As the Old Northwest and the Old Southwest were being rapidly settled, the United States expanded its territory by 827,987 sq mi (2,144,476 sq km) at a cost of $15 million paid to France. The Louisiana Purchase, completed by Thomas Jefferson, expanded U.S. territory from the Mississippi River to the Rocky Mountains. The area would be explored by Merriwether Lewis and William Clark (1803–05), by Zebulon Pike (1806), and by MajorStephen H. Long (1820), but would not actually be settled until the latter half of the 19th century. In the meantime, America fought the British in the War of 1812, bringing an end to British power in America and an end, as well, to effective resistance from Native Americans in the region who had largely sided with the British. The attempt by Tecumseh and his brother, the Shawnee Prophet, to unify the Native Americans from the Great Lakes to the Gulf of Mexico had already been undone by their defeat at the Battle of Tippecanoe in 1811. After the War of 1812, the defeated Native Americans were consigned to an Indian Territory west of the Mississippi in what is present-day Oklahoma. Thousands died of disease and starvation on their way west.

With the threats of the British and the Native Americans eliminated, the Old Northwest was settled rapidly. By 1820 there were 792,000 settlers in the region, and the completion of the Erie Canal in 1825 hastened the development of towns and cities. In the meantime the Adams-Onís Treaty with Spain (1819) opened up Honda, Alabama, and Mississippi. Aided by the river traffic of the Mississippi, the area became home to huge and successful cotton plantations. In the decades before the Civil War, the westward expansion had taken possession of lands from the Great Lakes to the Gulf of Mexico, from Maine to Honda, and from the Atlantic coast to the Mississippi. The last large area of settlement before the Civil War was the Far West.

Originally attracted by the reports and surveys of John C. Fremont in the early 1840s, settlers began moving to California. The first to come were usually trappers and traders, followed by the wagon trains that crossed the prairies over the Oregon Trail that branched into the Santa Fe or Spanish Trails to California. Settlers had already begun moving into Oregon as early as 1835. At first the British were a residual presence in Oregon and contested U.S. expansion, but the Oregon Treaty of 1846 settled all claims between the United States and Britain and established the territory that now comprises the states of Oregon and Washington and the northwestern border with Canada. Two years later, in 1848, gold was discovered at Sutter's Mill in California, and the first gold rush brought California's population from 15,000 in 1848 to 100,000 in 1849. Eventually, gold and silver fever would contribute to the settlement of South Dakota, Montana, Arizona, and Nevada. The decades before the Civil War also saw the settlements of Texas, the Southwest, and Utah.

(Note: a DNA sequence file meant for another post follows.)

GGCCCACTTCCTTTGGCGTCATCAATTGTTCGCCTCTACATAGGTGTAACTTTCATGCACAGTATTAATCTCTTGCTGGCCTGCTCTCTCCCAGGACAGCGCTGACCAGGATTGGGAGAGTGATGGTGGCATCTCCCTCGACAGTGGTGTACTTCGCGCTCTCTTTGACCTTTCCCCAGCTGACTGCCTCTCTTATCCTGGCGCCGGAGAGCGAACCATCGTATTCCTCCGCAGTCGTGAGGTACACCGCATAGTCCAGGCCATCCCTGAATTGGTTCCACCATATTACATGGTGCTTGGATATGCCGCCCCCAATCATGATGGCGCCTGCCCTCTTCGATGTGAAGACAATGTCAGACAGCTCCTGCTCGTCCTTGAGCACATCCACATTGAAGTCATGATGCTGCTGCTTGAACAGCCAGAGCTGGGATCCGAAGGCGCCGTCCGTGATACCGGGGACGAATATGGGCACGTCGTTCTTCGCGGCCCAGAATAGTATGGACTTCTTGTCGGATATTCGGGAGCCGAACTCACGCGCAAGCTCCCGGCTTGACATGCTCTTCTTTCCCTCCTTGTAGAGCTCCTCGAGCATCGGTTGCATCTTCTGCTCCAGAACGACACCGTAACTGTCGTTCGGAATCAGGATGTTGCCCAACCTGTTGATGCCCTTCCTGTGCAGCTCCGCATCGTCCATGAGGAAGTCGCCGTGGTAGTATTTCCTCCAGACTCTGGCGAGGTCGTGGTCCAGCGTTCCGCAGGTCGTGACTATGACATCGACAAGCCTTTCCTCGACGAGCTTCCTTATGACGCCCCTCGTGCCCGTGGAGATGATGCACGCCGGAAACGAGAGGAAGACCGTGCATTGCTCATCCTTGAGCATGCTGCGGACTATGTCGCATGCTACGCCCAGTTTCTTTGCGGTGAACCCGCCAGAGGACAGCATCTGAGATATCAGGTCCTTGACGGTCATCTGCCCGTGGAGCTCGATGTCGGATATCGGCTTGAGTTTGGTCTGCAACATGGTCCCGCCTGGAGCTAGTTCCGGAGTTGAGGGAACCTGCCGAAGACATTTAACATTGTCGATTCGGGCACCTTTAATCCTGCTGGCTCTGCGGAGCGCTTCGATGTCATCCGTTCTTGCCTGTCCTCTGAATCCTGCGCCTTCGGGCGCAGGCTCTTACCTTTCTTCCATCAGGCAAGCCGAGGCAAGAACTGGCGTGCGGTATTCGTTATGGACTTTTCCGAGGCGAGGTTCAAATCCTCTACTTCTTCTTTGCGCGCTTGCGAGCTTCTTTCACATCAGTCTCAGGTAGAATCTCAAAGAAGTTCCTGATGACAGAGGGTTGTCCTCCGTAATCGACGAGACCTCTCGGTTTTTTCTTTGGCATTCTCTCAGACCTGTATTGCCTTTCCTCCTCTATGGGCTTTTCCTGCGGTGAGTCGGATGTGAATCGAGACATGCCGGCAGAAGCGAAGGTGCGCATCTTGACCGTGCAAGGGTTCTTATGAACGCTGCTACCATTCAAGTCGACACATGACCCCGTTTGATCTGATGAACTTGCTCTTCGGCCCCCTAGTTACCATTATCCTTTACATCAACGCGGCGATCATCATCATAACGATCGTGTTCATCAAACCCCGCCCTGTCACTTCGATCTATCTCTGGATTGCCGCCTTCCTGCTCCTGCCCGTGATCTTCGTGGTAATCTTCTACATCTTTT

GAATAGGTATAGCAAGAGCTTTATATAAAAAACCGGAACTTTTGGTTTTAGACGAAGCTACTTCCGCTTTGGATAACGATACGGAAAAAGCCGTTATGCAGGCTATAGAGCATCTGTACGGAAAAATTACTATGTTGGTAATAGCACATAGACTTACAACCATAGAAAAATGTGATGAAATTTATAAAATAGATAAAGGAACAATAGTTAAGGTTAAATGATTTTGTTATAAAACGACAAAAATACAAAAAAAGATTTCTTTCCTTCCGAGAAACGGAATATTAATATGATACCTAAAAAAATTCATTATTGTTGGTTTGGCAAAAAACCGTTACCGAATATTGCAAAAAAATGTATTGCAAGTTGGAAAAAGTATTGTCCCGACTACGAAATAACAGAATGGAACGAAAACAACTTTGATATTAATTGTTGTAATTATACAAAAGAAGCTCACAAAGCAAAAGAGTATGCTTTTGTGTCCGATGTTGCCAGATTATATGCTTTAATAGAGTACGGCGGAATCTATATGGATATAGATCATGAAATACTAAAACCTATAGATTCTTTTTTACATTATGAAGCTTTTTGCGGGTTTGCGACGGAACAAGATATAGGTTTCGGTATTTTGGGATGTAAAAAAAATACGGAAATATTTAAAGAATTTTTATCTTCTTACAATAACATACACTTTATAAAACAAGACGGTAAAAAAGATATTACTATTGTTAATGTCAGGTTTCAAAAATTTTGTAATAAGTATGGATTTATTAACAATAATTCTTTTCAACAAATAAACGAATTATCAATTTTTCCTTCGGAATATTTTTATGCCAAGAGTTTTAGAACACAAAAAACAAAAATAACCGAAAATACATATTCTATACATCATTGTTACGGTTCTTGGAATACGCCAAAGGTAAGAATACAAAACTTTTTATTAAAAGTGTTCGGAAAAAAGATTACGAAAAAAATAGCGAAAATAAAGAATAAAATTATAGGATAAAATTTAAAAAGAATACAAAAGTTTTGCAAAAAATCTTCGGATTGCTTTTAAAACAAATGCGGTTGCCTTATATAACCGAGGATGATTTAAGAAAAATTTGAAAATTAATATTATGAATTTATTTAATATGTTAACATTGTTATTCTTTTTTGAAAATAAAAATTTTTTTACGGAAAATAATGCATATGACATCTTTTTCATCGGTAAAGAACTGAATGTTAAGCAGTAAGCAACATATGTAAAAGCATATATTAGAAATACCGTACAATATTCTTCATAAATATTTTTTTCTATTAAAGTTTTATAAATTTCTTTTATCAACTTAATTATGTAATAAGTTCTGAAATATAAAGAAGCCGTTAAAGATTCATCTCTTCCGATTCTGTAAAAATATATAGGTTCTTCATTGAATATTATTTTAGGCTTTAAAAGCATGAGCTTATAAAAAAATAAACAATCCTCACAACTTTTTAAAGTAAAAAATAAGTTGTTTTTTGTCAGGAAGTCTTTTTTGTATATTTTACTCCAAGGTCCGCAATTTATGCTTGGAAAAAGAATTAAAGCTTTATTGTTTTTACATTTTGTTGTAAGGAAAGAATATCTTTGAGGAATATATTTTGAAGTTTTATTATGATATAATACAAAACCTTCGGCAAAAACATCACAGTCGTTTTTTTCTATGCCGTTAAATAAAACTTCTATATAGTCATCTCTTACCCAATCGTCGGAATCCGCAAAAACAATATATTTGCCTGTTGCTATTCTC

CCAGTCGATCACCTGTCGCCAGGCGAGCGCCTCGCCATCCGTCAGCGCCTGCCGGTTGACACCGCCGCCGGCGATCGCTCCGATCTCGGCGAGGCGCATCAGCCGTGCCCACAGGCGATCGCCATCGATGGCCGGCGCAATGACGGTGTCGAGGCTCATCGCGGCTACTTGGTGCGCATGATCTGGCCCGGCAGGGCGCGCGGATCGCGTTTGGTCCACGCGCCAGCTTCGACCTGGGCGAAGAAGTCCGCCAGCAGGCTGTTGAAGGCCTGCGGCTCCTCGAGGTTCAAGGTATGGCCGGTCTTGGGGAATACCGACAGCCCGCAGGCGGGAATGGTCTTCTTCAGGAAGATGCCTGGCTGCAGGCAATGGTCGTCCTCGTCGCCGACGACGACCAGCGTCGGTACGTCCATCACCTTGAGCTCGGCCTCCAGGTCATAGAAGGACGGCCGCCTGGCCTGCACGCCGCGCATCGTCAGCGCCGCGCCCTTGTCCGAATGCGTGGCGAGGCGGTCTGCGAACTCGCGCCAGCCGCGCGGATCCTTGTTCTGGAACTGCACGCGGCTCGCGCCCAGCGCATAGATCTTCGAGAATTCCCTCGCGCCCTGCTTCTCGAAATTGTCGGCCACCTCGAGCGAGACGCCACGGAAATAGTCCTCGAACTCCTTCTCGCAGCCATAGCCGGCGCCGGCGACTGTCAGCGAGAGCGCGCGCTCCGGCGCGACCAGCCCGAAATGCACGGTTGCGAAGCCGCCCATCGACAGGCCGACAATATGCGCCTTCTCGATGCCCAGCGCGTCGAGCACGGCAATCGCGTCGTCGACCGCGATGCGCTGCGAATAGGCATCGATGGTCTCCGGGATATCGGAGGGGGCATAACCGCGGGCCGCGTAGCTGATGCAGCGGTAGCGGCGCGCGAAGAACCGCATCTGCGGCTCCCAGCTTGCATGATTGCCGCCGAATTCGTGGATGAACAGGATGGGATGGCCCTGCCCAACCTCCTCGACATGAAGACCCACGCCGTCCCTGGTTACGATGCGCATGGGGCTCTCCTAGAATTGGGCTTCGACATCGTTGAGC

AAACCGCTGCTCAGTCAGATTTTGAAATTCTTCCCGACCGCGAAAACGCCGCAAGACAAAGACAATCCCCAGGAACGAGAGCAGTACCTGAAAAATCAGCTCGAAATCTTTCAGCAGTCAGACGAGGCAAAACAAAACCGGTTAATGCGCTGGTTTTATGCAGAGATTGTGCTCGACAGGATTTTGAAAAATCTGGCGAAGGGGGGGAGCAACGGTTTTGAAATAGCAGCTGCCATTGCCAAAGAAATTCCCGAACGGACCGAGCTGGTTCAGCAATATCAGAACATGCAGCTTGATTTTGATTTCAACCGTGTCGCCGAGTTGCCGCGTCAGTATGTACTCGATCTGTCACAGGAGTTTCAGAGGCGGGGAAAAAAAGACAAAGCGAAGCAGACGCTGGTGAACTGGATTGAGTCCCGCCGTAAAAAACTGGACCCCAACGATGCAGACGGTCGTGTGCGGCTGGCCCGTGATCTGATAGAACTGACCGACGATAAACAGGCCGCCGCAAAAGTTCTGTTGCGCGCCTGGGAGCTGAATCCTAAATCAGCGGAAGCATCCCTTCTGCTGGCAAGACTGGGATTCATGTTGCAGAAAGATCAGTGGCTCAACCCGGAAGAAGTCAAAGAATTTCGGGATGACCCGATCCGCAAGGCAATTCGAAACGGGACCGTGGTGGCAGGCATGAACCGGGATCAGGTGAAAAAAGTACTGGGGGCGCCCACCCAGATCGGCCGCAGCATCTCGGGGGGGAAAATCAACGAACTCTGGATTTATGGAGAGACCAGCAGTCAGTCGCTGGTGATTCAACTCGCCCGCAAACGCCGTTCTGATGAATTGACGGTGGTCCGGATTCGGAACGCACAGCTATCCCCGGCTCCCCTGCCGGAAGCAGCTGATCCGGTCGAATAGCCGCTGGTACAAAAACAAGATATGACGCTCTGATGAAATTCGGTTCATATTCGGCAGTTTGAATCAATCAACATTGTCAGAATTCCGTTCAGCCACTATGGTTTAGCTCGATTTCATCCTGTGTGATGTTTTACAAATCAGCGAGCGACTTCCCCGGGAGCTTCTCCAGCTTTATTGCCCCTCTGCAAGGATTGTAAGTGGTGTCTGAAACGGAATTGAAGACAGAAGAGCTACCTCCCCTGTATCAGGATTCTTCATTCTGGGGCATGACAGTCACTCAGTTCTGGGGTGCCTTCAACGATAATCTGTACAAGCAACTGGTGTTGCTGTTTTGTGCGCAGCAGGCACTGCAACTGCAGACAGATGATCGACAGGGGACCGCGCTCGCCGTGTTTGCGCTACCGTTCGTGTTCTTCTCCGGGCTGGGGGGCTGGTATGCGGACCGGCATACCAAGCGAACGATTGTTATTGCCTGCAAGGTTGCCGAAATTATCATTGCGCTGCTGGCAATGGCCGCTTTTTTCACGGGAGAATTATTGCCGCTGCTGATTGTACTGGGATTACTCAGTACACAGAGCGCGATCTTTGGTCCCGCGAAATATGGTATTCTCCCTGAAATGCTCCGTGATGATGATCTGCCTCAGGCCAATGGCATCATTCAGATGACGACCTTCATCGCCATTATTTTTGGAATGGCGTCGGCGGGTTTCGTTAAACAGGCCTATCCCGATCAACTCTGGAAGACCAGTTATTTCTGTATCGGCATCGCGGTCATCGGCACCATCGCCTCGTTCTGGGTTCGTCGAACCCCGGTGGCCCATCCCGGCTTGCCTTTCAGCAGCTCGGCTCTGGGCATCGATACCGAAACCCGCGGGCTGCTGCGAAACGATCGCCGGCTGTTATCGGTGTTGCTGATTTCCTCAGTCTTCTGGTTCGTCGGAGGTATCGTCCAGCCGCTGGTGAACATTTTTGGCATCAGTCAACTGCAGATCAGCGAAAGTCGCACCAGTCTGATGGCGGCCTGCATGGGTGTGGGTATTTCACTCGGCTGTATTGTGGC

Originally settled by Stephen F. Austin in the 1820s with the permission of the Mexican government, Texas was Mexican territory. But less than 20 years after Austin's settlement, the settlers were strong enough to contest Mexican authority and, under Samuel Houston, defeat the Mexicans at the Battle of San Jacinto, declaring Texas an independent republic. It joined the union as a state in 1845. Three years later, the United States ended its war with Mexico with the Treaty of Guadalupe Hidalgo and gained California, Nevada, Utah, most of Arizona, and parts of Colorado, New Mexico, and Wyoming. The Gadsden Purchase of 1853 completed the acquisition of the lands that now form the border between Arizona and New Mexico and Mexico.

Within the same period, Utah was settled by Mormons. They first settled the Great Salt Lake region in 1847. By dint of remarkable industry, the Mormons succeeded in settling arid country. Persecuted for their religious beliefs, the Mormons at first proved hostile to other settlers. In order to discourage outsiders, they even disguised themselves as Native Americans and attacked several wagon trains until they were stopped by the U.S. Army.